This split is most obvious in the approval numbers for President Trump. According to poll aggregation sites like fivethirtyeight.com and pollingreport.com, roughly 80 percent of Republicans give him a thumbs up. The real story, though, is in the disapproval numbers. Democrats disapprove of Trump in eye wateringly high numbers—around 90 percent in some polls—and independents are not far behind at around 70 percent disapproval. That’s why Trump is the most unpopular president since the advent of modern public polling. His party’s base supports him. Nobody else does.
This helps explain why the GOP is having such a rough time getting anything done even though they have unified control of government. What was supposed to be the GOP’s signature legislative accomplishment—repealing and replacing Obamacare—has been harder than advertised at least in part because there’s no public support for it outside of Republican echo chambers. The numbers on this policy basically reflect the president’s standing with the American public: Democrats oppose the GOP’s healthcare plan by 90 percent and Independents by 70 percent. So on healthcare, Republicans (just) want the GOP to repeal Obamacare. Everyone else does not.
The bottom line is that public support for the policy agenda being pursued by the governing party consists of, give or take, 30 to 40 percent of voters. Sixty to 70 percent oppose it—there’s just not that many left in the undecided middle anymore. So we have this weird situation where the government just elected to run a liberal democracy is actively ignoring the wishes of the commonweal. Rather than government by the people and for the people, its government telling the people to go suck eggs unless they vote in Republican primaries. From a democratic-politics-as-usual perspective, the politically astute play for the GOP—shoot, the only reasonably smart political play—would be to adjust the policy to get more public support. The federal government’s leaders either flat out refuse to do that (Trump) or for a host of reasons can’t do that (Paul Ryan and Mitch McConnell).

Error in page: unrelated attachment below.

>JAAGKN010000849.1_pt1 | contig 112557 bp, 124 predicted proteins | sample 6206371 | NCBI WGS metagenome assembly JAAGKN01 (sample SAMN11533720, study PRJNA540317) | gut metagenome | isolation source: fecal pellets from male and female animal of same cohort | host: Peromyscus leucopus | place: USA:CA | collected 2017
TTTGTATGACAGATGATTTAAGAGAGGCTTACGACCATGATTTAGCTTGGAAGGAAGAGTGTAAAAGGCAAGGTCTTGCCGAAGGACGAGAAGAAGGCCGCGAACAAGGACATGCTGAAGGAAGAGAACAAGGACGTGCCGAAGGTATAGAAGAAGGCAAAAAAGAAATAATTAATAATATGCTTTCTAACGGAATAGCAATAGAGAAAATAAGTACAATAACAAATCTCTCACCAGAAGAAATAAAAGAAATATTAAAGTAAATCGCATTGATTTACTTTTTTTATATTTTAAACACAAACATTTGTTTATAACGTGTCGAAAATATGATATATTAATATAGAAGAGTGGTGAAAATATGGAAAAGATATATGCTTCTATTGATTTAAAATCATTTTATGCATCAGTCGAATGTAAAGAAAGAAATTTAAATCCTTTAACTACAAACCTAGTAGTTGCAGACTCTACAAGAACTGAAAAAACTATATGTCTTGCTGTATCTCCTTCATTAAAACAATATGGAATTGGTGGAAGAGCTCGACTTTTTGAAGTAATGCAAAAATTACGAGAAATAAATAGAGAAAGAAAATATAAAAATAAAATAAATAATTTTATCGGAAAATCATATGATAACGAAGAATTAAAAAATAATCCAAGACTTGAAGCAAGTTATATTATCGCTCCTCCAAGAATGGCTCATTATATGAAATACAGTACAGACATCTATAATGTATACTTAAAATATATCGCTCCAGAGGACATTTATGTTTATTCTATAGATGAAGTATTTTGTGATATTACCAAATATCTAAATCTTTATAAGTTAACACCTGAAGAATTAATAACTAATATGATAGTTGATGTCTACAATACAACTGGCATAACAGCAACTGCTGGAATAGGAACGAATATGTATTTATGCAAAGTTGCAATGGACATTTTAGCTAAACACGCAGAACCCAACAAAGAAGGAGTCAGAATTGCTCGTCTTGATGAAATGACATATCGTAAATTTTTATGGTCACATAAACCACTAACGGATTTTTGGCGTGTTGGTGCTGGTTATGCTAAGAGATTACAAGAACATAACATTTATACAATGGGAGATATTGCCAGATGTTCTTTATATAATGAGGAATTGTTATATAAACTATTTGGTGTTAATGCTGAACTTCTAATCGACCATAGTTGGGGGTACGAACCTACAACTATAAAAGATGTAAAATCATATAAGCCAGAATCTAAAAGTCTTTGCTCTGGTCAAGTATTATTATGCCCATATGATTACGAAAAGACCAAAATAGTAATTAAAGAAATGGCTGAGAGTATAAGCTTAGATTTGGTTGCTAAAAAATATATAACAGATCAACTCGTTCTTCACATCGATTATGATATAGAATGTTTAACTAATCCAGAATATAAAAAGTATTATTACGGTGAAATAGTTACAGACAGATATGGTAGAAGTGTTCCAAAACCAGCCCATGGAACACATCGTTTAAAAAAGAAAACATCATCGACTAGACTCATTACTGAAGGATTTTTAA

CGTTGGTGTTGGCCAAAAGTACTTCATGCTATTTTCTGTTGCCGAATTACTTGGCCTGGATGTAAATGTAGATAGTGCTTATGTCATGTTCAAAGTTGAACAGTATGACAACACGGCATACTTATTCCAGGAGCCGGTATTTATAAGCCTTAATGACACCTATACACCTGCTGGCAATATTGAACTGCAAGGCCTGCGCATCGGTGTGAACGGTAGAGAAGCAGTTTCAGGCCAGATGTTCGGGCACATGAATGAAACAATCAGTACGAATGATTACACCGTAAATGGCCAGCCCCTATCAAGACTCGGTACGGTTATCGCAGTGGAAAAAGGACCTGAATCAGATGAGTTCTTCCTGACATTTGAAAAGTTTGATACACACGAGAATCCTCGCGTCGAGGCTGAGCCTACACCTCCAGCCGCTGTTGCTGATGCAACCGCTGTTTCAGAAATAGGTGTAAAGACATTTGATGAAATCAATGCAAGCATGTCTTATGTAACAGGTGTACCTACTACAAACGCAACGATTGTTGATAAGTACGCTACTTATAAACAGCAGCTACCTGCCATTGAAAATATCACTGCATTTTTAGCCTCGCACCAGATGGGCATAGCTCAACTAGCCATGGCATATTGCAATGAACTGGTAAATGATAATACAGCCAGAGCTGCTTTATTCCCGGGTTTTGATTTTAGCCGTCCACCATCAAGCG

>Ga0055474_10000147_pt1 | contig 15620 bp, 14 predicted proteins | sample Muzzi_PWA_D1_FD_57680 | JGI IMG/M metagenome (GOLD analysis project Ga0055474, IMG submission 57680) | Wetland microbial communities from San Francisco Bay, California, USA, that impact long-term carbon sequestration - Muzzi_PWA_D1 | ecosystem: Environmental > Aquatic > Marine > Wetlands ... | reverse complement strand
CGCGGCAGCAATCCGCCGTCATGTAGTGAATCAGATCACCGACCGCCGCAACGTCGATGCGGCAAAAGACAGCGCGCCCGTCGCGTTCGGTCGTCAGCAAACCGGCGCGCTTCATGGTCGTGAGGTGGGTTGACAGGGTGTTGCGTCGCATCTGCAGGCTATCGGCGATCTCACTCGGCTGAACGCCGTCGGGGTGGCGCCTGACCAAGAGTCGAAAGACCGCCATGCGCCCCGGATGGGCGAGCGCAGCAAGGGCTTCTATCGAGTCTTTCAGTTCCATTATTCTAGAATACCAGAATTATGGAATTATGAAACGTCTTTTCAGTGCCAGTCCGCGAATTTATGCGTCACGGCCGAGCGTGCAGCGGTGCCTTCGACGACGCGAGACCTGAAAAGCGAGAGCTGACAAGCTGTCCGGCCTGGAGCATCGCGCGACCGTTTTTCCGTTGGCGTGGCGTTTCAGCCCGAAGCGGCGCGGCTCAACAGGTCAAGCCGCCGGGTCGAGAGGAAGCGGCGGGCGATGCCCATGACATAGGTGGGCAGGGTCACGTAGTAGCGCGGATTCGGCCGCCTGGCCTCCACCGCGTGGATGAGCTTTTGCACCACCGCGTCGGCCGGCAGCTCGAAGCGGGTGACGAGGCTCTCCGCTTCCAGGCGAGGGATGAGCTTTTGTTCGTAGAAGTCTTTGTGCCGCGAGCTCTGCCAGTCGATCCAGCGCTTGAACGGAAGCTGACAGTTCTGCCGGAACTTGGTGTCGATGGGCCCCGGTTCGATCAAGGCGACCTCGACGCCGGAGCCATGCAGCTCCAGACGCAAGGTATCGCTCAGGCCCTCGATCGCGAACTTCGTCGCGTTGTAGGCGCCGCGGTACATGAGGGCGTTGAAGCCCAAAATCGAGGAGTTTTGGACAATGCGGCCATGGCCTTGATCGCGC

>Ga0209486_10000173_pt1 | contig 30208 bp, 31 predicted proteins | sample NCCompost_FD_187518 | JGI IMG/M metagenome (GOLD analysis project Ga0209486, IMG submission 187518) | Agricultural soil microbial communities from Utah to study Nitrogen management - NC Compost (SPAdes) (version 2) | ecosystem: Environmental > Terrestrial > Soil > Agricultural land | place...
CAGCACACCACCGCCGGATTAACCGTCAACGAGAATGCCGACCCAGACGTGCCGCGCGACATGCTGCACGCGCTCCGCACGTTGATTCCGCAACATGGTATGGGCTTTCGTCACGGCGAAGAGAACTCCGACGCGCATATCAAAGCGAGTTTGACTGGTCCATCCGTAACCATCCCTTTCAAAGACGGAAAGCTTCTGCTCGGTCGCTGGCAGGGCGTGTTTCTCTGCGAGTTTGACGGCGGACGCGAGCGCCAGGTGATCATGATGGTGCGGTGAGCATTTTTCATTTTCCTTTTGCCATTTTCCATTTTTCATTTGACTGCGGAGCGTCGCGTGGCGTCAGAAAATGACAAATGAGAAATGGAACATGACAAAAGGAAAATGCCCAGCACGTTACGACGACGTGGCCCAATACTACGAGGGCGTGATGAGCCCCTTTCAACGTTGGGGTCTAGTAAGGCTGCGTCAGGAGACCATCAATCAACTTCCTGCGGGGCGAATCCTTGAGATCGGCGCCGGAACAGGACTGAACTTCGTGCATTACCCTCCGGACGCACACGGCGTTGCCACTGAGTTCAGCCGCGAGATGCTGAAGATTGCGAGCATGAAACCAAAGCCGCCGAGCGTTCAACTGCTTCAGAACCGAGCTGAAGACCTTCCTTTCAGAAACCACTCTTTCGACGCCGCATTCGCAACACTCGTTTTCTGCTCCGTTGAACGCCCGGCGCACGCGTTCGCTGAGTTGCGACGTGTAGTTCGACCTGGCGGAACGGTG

That’s not a prescription for a healthy or stable liberal democracy. Which is why government nerds of all political leanings are getting the fantods. A democratic government can get by without majority support if a reasonable chunk of the populace basically couldn’t care less. If a minority fervently wants government to do something and the majority response consists of “meh” and a bit of shoulder shrugging, that minority might get what it wants without risking a political bloodbath. On the other hand, a democratic government vigorously pursuing an agenda that is actively opposed by a majority of the people it purportedly represents is, by definition, in trouble. And that’s the state the Republican’s find themselves in right now: they are trying to wield their government majority on behalf of a popular minority against the wishes of the popular majority.
So, the situation is not that our divided house cannot stand. It’s that a majority increasingly can’t stand the people dividing the house. That is certainly a recipe for divisive and polarized politics and the nastiness is likely to be alleviated by one of two things. Either the Republican leadership reaches for the center, or it the center crushes the GOP in future elections. Given the Trump administration’s track record during its first six months, I’d rate the latter more likely than the former. Until then, though, the fight goes on.